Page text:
- API says US crude inventories fell by 5.3 million barrels.
- China posts lowest daily rise in COVID-19 cases in over 2 weeks.
- Coming up: US EIA oil supply report at 1530 GMT.
LONDON: Oil rose above $56 a barrel on Wednesday after industry data showed US crude inventories fell unexpectedly, outweighing persistent concerns about demand as coronavirus cases top 100 million globally.
Industry group the American Petroleum Institute (API) said US crude inventories fell by 5.3 million barrels. Analysts had expected them to rise. Official inventory figures are due at 1530 GMT from the Energy Information Administration.
Brent crude had climbed 31 cents, or 0.6%, to $56.22 a barrel by 1110 GMT. US West Texas Intermediate (WTI) crude rose 33 cents, or 0.6%, to $52.94.
"Demand concerns should remain with us for some time," said Eugen Weinberg of Commerzbank. "And yet the market currently appears determined to embrace the positive news instead."
Brent is near an 11-month high of $57.42 reached on Jan. 13, having recovered from a 21-year low below $16 in April due to a demand recovery particularly in China and huge supply cuts by OPEC and its allies, known as OPEC+.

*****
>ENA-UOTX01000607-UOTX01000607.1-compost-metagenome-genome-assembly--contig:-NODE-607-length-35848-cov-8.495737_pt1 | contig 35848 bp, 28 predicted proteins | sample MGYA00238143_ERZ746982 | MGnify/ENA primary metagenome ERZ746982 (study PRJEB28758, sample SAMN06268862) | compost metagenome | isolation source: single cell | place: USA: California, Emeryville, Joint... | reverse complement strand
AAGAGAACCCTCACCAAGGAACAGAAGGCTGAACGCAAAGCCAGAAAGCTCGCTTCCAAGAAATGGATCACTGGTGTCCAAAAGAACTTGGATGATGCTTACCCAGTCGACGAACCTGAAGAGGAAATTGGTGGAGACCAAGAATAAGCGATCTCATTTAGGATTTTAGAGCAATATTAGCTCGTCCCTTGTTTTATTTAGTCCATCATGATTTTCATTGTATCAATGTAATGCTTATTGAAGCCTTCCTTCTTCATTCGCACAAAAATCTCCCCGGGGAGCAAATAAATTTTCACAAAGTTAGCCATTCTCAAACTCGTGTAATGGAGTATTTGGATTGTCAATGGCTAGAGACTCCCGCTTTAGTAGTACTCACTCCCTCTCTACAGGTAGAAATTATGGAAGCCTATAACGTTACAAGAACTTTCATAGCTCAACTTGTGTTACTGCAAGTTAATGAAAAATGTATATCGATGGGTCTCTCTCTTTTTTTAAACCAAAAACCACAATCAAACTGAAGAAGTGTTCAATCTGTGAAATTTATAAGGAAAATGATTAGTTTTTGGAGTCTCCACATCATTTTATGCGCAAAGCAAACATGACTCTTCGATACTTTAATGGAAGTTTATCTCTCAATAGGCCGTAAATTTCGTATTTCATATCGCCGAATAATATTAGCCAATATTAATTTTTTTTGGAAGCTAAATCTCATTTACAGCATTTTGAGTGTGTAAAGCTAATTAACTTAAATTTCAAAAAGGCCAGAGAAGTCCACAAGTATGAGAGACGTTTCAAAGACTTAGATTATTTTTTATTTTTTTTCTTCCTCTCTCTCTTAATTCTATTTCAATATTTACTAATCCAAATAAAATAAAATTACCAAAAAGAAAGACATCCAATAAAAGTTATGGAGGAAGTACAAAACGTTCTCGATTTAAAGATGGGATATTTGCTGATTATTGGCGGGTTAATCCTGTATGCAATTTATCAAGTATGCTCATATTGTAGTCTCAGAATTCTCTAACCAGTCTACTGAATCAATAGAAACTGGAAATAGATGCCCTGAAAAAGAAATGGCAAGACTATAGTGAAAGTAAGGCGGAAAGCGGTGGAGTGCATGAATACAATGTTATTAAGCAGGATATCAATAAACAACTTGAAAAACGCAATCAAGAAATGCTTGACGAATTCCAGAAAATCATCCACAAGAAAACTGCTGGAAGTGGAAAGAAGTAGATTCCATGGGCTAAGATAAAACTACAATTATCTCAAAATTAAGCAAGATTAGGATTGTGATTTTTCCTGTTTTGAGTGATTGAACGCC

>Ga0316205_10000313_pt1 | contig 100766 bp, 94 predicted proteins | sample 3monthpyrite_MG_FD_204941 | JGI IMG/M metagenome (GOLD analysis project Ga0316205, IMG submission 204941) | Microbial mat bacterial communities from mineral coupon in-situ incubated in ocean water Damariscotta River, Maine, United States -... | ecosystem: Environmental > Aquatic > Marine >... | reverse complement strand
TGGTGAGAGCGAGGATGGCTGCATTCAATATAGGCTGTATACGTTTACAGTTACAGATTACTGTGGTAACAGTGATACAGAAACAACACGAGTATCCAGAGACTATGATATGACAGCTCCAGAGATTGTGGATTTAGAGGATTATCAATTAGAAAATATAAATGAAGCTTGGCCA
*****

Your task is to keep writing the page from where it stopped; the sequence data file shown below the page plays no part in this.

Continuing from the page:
"Oil continues consolidating," said Jeffrey Halley of brokerage OANDA. "The Saudi Arabian cuts, OPEC+ compliance above 85% and an insatiable demand from Asia means that oil has seen its cyclical lows for 2021."
In focus later will be the results of the US Federal Reserve's two-day policy meeting. Analysts expect the central bank to stick to its dovish tone to help speed the economic recovery.
Still, the number of global coronavirus cases has surpassed 100 million as infections rise in Europe and the Americas, and Asia scrambles to contain fresh outbreaks.
China, the second-largest oil consumer, has recently grappled with a coronavirus resurgence, but official Chinese data showed 75 new confirmed cases of COVID-19 on Wednesday, the lowest daily rise since Jan. 11.
This eased concern of a sharp drop in travel that threatened a new hit to demand over the Lunar New Year, when hundreds of millions typically make journeys.